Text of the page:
An Extremely Low Friction (ELF) AWS IoT python example client
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README.md

aws-iot-elf

An AWS IoT python example client that strives to be Extremely Low Friction (ELF)

Overview

The AWS IoT ELF python example client demonstrates how one can Create Things, Send messages to Things, Subscribe to topics to receive messages from Things, and Clean up Things in the AWS IoT service using the AWS SDK for Python (aka. boto3). This example also demonstrates how to bring together boto3 and the standard AWS IoT Device client in a straightforward fashion.

Create Thing(s)

Once the getting started guide below has been completed, to create a single Thing in the AWS IoT service, simply type:

  python elf.py create

To create a given number of Things (eg. 3) in the AWS IoT service, type:

  python elf.py create 3

Send Messages

To send messages using previously created Things, type:

  python elf.py send

Subscribe to Topics

To receive messages from a topic, type:

  python elf.py subscribe

Clean Thing(s)

To clean up all previously created Things, type:

  python elf.py clean

Getting Started

To get this example working with Python 2.7.11+ on a flavor of UNIX or Mac OS. First ensure you have Python 2.7.11 on your machine by executing this command line command python --version. If you don't have Python locally, homebrew can help you get the latest Python on Mac OS; Python.org can start you off for Python on Linux/UNIX flavors. If you're starting out on Windows, follow the Windows Getting Started and return to this point after completion. Alternatively, ELF can be run as a Docker container; instructions for building an ELF Docker image can be found in the Docker Getting Started.

Now with a working Python and Git installation, clone this repo to your local machine.

  cd ~
  mkdir dev
  cd ~/dev
  git clone https://github.com/awslabs/aws-iot-elf.git

This will create a local folder ~/dev/aws-iot-elf.

To keep the AWS IoT ELF python dependencies separate, you probably want to install virtualenv. If you choose to install virtualenv then create a virtual environment:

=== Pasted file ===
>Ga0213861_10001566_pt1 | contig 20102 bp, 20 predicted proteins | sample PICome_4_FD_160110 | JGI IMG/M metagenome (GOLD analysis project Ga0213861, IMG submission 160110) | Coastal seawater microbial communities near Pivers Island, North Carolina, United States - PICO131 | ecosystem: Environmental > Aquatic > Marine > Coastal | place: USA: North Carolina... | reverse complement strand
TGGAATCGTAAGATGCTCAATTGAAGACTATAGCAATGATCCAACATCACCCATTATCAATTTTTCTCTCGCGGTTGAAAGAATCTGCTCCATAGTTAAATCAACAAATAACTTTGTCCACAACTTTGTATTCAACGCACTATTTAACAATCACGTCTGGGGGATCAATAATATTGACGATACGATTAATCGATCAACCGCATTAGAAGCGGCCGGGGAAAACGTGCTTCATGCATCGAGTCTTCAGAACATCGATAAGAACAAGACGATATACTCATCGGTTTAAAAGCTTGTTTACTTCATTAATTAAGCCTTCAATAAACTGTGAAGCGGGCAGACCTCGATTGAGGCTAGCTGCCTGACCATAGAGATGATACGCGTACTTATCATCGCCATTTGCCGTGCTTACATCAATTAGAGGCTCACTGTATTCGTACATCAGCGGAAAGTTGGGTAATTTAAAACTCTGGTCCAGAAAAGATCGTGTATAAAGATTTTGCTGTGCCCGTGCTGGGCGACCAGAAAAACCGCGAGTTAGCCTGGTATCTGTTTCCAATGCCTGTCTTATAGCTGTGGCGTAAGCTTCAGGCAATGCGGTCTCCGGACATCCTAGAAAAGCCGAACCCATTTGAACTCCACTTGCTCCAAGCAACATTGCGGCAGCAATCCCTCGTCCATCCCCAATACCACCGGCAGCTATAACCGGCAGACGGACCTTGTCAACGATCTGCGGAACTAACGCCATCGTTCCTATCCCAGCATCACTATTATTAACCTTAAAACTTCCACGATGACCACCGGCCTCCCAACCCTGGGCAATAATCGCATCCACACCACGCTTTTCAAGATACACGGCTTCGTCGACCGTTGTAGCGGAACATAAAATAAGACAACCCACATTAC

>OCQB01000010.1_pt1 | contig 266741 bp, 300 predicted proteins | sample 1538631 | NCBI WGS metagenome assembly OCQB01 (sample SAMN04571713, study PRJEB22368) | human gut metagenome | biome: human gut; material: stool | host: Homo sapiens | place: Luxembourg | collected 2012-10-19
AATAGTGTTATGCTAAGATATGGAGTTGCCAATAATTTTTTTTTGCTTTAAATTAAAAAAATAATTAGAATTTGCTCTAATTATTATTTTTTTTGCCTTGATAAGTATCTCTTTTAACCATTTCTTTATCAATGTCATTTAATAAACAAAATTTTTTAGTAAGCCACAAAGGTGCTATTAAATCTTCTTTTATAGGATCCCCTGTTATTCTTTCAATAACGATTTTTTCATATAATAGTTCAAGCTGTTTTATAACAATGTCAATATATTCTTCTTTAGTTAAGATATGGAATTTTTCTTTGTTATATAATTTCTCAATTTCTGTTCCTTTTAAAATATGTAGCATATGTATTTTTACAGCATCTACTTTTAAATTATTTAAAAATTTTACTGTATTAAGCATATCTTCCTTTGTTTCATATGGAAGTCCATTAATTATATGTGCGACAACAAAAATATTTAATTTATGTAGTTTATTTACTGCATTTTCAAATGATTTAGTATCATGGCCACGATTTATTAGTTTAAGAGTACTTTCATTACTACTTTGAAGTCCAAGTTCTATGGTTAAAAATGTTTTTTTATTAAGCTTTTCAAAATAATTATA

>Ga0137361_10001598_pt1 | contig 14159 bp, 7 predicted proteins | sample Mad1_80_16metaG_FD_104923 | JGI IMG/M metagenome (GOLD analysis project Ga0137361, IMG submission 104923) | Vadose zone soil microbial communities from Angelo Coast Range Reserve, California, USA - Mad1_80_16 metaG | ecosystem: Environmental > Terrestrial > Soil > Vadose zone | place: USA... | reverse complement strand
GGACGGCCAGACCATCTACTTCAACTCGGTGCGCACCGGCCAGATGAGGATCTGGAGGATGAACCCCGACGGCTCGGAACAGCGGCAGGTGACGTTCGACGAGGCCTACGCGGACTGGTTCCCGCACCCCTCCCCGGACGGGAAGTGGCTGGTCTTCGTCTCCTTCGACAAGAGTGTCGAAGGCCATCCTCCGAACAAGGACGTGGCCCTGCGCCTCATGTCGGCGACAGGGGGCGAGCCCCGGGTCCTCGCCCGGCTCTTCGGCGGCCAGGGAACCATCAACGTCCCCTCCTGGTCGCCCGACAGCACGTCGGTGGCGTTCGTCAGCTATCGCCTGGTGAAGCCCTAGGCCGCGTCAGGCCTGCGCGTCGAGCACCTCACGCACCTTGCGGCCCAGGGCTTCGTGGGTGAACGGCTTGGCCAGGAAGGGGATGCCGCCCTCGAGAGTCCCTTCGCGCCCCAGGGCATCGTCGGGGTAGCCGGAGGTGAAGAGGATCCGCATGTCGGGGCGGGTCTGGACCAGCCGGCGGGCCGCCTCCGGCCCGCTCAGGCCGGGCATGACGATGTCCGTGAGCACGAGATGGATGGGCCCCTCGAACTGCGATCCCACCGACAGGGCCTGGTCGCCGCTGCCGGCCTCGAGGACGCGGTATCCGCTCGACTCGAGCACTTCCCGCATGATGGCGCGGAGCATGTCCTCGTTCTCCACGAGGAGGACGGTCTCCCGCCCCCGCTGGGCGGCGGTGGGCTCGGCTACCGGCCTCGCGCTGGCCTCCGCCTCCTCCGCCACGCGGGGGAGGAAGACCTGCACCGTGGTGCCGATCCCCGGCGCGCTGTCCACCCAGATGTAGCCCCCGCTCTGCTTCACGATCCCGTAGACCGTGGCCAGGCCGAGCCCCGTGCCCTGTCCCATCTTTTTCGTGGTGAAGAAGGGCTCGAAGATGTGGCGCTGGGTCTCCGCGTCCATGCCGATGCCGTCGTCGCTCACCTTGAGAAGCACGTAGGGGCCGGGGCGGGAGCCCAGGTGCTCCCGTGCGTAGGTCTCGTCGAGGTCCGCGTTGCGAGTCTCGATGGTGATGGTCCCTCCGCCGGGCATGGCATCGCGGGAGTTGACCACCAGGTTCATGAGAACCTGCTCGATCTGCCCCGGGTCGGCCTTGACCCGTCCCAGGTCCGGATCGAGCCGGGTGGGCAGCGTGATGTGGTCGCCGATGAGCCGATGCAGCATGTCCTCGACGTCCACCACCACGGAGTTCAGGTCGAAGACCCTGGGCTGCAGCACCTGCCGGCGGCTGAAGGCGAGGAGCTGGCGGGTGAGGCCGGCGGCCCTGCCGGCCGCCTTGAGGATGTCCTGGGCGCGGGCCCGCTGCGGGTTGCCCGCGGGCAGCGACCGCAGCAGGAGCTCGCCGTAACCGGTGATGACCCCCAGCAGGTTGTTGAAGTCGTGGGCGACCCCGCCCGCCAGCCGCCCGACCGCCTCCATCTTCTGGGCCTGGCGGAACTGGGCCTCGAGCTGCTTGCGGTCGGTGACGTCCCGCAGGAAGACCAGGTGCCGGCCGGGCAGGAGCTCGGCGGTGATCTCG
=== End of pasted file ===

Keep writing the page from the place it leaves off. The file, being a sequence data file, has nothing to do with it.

cd ~/dev/aws-iot-elf
  virtualenv venv

...and then activate that virtual environment

  source ~/dev/aws-iot-elf/venv/bin/activate

...or on Windows

  .\venv\Scripts\activate

Now install the AWS IoT ELF dependencies into your local environment using these commands:

  cd ~/dev/aws-iot-elf
  pip install -r requirements.txt

Next, install and configure the AWS CLI.

When you configure the AWS CLI, the API Keys you install as the default profile or as a named profile should have at least the following privileges in an associated IAM policy:

{
    "Version": "2012-10-17",
    "Statement": [
        {
            "Sid": "ELFStmt20160531",
            "Effect": "Allow",
            "Action": [
                "iot:AttachPrincipalPolicy",
                "iot:AttachThingPrincipal",
                "iot:CreateKeysAndCertificate",
                "iot:CreatePolicy",
                "iot:CreateThing",
                "iot:CreateTopicRule",
                "iot:DeleteCertificate",
                "iot:DeletePolicy",
                "iot:DeleteThing",
                "iot:DeleteTopicRule",
                "iot:DescribeEndpoint",
                "iot:DetachPrincipalPolicy",
                "iot:DetachThingPrincipal",
                "iot:ReplaceTopicRule",
                "iot:UpdateCertificate",
                "iot:UpdateThing"
            ],
            "Resource": [
                "*"
            ]
        }
    ]
}

Now to Authenticate with AWS IoT using Server Authentication you will need to download the Verisign root CA and save it as a file aws-iot-rootCA.crt, or if you are on Linux / UNIX / MacOS simply execute this command in the same directory as elf.py.

  curl -o aws-iot-rootCA.crt https://www.symantec.com/content/en/us/enterprise/verisign/roots/VeriSign-Class%203-Public-Primary-Certification-Authority-G5.pem

Lastly, you will probably want to read through the Troubleshooting section at the bottom of these instructions, just in case you experience a bump.

To validate the AWS IoT ELF is setup correctly, execute python elf.py create and python elf.py clean. You should not see any errors.

Congratulations! The ELF and a minimal development environment are now configured on your machine.

Detailed Help

Defaults

The AWS IoT ELF uses the following defaults:

  • region: us-west-2
  • MQTT topic: elf/<thing_#>
  • message: IoT ELF Hello
  • send message duration: 10 seconds
  • topic subscription duration: 10 seconds

Create Thing(s)

Using the create command will invoke the create_things(cli) function with the given command line arguments.

To create a given number of Things (eg. 3) in the AWS IoT service in a specific region, type:

  python elf.py --region <region_name> create 3